Oskar Gröning, 94, sat impassively in the packed courtroom as judge Franz Kompisch said "the defendant is found guilty of accessory to murder in 300,000 legally connected cases" of Jews sent to the gas chambers from May to July 1944.
He said Gröning had willingly taken a "safe desk job" in "a machinery designed entirely for the killing of humans", a system that by any standard was "inhumane and all but unbearable for the human psyche".
Gröning served as an accountant at Auschwitz in Nazi-occupied Poland, sorting and counting the money taken from those killed or used as slave labour, and shipping it back to his Nazi superiors in Berlin.
He also on several occasions performed "ramp duty", processing deportees as they arrived by rail in cattle cars at the extermination camp.
The sentence was longer than the three and a half years prosecutors had demanded in the high-profile case which opened in April in the northern city of Lüneburg.
Gröning had on Tuesday seized a last opportunity to address the judges and said he was "very sorry" for his time stationed at the concentration camp.
"No one should have taken part in Auschwitz," he said, his voice wavering.
"I know that. I sincerely regret not having lived up to this realisation earlier and more consistently."
Unlikely to serve time
Defence attorney Hans Holtermann said he would review the verdict before deciding whether to appeal.
But court observers said it was unlikely Gröning would ever serve time in prison given his advanced age and deteriorating health.
A medical team will evaluate whether Gröning is physically capable of withstanding incarceration, and any sentence would only begin after any appeals are heard, prosecution spokeswoman Kathrin Soefker said.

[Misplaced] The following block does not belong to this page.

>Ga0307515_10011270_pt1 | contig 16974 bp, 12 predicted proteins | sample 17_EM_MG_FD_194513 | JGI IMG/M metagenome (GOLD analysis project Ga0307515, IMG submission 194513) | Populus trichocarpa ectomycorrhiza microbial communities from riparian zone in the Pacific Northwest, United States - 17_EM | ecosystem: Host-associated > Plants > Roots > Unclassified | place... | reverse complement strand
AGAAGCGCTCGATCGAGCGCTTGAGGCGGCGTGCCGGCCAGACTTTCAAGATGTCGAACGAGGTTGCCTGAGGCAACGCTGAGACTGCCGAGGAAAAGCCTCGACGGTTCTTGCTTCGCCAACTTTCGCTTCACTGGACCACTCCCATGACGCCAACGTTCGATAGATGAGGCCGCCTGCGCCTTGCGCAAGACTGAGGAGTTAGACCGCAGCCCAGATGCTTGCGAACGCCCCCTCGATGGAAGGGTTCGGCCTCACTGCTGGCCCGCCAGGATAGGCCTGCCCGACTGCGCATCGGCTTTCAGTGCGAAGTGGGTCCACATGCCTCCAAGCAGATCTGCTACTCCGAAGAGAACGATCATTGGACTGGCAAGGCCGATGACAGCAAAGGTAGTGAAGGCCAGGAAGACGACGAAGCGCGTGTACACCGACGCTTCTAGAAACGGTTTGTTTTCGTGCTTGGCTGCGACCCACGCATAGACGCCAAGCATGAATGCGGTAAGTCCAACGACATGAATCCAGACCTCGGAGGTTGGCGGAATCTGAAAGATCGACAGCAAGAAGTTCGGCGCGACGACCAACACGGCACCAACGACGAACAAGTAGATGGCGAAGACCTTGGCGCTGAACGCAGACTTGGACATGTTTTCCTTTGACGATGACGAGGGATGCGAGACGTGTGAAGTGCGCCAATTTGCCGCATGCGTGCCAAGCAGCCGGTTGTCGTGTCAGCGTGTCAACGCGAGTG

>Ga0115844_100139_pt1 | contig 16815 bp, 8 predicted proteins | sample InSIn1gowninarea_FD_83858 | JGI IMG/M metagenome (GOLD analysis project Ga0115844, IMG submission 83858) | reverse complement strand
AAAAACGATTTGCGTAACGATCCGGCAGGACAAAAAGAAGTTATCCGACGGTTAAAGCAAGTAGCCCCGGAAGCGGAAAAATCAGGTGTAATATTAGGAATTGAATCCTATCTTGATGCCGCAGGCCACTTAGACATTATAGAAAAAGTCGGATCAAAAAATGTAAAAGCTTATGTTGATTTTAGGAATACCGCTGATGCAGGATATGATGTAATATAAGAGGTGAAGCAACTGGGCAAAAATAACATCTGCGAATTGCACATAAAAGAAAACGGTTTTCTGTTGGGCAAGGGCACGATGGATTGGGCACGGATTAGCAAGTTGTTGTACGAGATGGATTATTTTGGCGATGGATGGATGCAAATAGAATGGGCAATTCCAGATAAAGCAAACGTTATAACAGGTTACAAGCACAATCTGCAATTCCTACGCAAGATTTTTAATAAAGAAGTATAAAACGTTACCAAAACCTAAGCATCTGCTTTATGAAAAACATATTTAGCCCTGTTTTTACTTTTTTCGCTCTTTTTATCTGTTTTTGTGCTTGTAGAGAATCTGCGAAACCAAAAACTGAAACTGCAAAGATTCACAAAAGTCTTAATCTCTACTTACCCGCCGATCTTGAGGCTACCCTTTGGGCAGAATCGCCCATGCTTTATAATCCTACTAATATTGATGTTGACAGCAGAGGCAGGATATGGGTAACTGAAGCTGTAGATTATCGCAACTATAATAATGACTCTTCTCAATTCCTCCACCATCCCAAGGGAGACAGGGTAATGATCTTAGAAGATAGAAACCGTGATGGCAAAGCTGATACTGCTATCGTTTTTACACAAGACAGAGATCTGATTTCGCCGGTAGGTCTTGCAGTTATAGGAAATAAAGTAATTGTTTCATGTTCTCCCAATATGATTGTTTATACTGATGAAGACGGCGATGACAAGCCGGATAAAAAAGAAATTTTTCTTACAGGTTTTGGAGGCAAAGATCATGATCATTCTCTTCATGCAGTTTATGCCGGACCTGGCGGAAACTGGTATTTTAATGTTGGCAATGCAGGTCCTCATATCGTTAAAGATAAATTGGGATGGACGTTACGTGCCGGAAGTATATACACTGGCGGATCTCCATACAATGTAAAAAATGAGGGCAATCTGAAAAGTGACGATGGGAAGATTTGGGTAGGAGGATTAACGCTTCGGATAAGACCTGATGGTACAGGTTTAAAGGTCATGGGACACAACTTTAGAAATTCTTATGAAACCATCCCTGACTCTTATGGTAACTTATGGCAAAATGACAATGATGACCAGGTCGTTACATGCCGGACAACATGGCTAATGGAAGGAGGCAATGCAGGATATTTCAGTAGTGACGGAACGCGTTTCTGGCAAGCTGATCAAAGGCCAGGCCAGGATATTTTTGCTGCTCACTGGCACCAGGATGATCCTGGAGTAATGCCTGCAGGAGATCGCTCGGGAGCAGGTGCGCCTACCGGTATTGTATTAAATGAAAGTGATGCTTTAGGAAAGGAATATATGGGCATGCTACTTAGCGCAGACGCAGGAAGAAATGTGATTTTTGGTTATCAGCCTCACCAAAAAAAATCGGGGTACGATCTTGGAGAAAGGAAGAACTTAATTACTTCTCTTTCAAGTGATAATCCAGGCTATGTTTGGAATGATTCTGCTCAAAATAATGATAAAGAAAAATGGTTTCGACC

"He can go home today as he normally would," she said.
Holocaust survivors and victims' relatives who were co-plaintiffs welcomed the verdict as a "very late step toward justice".
"SS members such as Gröning who took part in the murder of our families have created lifelong and unbearable suffering for us," they said in a statement.
"Neither the criminal proceedings nor the words of the accused can alleviate this suffering. But it gives us satisfaction that now the perpetrators cannot evade prosecution as long as they live."
Some 1.1 million people, most of them European Jews, perished between 1940 and 1945 in the Auschwitz-Birkenau camp before it was liberated by Soviet forces.
'Monstrous, unspeakable crime'
Gröning acknowledged "moral guilt" during the trial but said it was up to the court to rule on his legal culpability seven decades after the Holocaust.
He had testified twice that he was so horrified by the crimes he witnessed at the camp after his arrival in 1942 that he appealed three times for a transfer to the front, which was not granted until autumn 1944.
The court heard harrowing testimony from more than a dozen Holocaust survivors, some coming from North America to have their day in court.
Because Kompisch made the surprise decision only Tuesday to deliver the verdict on Wednesday, many of the elderly witnesses were unable to fly to Germany in time.
However Leon Schwarzbaum, 94, who was held prisoner at Auschwitz for two years, raced from his home in Berlin to attend.
"I do not want revenge but I find it to be a fair verdict," he said outside the courtroom.
Asked whether he could forgive Gröning, Schwarzbaum said: "No, because 30 members of my family were murdered."
While some co-plaintiffs expressed disappointment that Gröning failed to apologise to them, others spoke of a kind of catharsis from the trial.
"We were able to bear witness about the monstrous and unspeakable crime committed against us and our families," the survivors said in their statement.
Gröning had previously been cleared after lengthy criminal probes dating back to the 1970s.
But the legal foundation for bringing ex-Nazis to justice changed in 2011 with the German trial of former death camp guard John Demjanjuk.
While previously courts had punished defendants for individual atrocities, Demjanjuk was convicted solely on the basis of having worked at the Sobibor camp in occupied Poland.
Kompisch called it "scandalous" that it had taken so long for the German justice system to find the tools to handle such cases.
The head of the federal office investigating Nazi-era crimes, Kurt Schrimm, told the Bild newspaper this month that other probes of former concentration camp guards were still ongoing, although "many had to be terminated because the accused had died or were no longer capable of standing trial".